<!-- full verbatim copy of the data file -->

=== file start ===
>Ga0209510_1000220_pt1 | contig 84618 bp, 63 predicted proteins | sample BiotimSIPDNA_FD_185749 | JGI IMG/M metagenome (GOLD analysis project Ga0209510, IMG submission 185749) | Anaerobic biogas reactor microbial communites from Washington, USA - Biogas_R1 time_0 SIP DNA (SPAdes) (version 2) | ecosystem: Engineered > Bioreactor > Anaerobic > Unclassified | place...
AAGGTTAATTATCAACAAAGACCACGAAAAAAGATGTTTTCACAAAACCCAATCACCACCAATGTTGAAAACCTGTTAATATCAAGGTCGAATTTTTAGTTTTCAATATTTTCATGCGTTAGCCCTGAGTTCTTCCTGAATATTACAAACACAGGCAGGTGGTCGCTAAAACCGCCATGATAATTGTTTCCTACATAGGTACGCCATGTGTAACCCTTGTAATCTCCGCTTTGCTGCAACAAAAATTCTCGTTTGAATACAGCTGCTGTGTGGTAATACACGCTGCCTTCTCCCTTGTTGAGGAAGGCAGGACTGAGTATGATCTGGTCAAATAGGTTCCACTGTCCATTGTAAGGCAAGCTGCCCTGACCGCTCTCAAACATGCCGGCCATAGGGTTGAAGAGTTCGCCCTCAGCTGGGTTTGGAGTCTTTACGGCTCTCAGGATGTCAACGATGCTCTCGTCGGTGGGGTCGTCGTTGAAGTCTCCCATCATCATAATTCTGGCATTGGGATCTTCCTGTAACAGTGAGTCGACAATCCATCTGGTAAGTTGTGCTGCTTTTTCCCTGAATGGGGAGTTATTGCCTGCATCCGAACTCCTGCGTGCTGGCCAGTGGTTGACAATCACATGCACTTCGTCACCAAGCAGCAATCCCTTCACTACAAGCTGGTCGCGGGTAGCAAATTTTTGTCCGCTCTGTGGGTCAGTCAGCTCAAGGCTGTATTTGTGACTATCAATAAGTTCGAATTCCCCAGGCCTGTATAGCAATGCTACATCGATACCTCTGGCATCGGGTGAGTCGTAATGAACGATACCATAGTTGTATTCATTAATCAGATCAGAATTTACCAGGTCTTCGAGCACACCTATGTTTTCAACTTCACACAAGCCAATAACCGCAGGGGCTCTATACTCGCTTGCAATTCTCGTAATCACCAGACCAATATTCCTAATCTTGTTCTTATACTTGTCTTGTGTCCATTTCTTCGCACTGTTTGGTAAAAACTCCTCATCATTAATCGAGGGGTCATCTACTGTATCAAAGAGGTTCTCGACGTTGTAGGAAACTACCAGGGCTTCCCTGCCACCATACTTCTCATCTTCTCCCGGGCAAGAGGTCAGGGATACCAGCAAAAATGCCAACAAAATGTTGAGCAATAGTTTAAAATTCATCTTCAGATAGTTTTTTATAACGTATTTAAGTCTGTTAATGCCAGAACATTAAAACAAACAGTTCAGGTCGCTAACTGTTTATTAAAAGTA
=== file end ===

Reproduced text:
>Ga0209510_1000220_pt1 | contig 84618 bp, 63 predicted proteins | sample BiotimSIPDNA_FD_185749 | JGI IMG/M metagenome (GOLD analysis project Ga0209510, IMG submission 185749) | Anaerobic biogas reactor microbial communites from Washington, USA - Biogas_R1 time_0 SIP DNA (SPAdes) (version 2) | ecosystem: Engineered > Bioreactor > Anaerobic > Unclassified | place...
AAGGTTAATTATCAACAAAGACCACGAAAAAAGATGTTTTCACAAAACCCAATCACCACCAATGTTGAAAACCTGTTAATATCAAGGTCGAATTTTTAGTTTTCAATATTTTCATGCGTTAGCCCTGAGTTCTTCCTGAATATTACAAACACAGGCAGGTGGTCGCTAAAACCGCCATGATAATTGTTTCCTACATAGGTACGCCATGTGTAACCCTTGTAATCTCCGCTTTGCTGCAACAAAAATTCTCGTTTGAATACAGCTGCTGTGTGGTAATACACGCTGCCTTCTCCCTTGTTGAGGAAGGCAGGACTGAGTATGATCTGGTCAAATAGGTTCCACTGTCCATTGTAAGGCAAGCTGCCCTGACCGCTCTCAAACATGCCGGCCATAGGGTTGAAGAGTTCGCCCTCAGCTGGGTTTGGAGTCTTTACGGCTCTCAGGATGTCAACGATGCTCTCGTCGGTGGGGTCGTCGTTGAAGTCTCCCATCATCATAATTCTGGCATTGGGATCTTCCTGTAACAGTGAGTCGACAATCCATCTGGTAAGTTGTGCTGCTTTTTCCCTGAATGGGGAGTTATTGCCTGCATCCGAACTCCTGCGTGCTGGCCAGTGGTTGACAATCACATGCACTTCGTCACCAAGCAGCAATCCCTTCACTACAAGCTGGTCGCGGGTAGCAAATTTTTGTCCGCTCTGTGGGTCAGTCAGCTCAAGGCTGTATTTGTGACTATCAATAAGTTCGAATTCCCCAGGCCTGTATAGCAATGCTACATCGATACCTCTGGCATCGGGTGAGTCGTAATGAACGATACCATAGTTGTATTCATTAATCAGATCAGAATTTACCAGGTCTTCGAGCACACCTATGTTTTCAACTTCACACAAGCCAATAACCGCAGGGGCTCTATACTCGCTTGCAATTCTCGTAATCACCAGACCAATATTCCTAATCTTGTTCTTATACTTGTCTTGTGTCCATTTCTTCGCACTGTTTGGTAAAAACTCCTCATCATTAATCGAGGGGTCATCTACTGTATCAAAGAGGTTCTCGACGTTGTAGGAAACTACCAGGGCTTCCCTGCCACCATACTTCTCATCTTCTCCCGGGCAAGAGGTCAGGGATACCAGCAAAAATGCCAACAAAATGTTGAGCAATAGTTTAAAATTCATCTTCAGATAGTTTTTTATAACGTATTTAAGTCTGTTAATGCCAGAACATTAAAACAAACAGTTCAGGTCGCTAACTGTTTATTAAAAGTA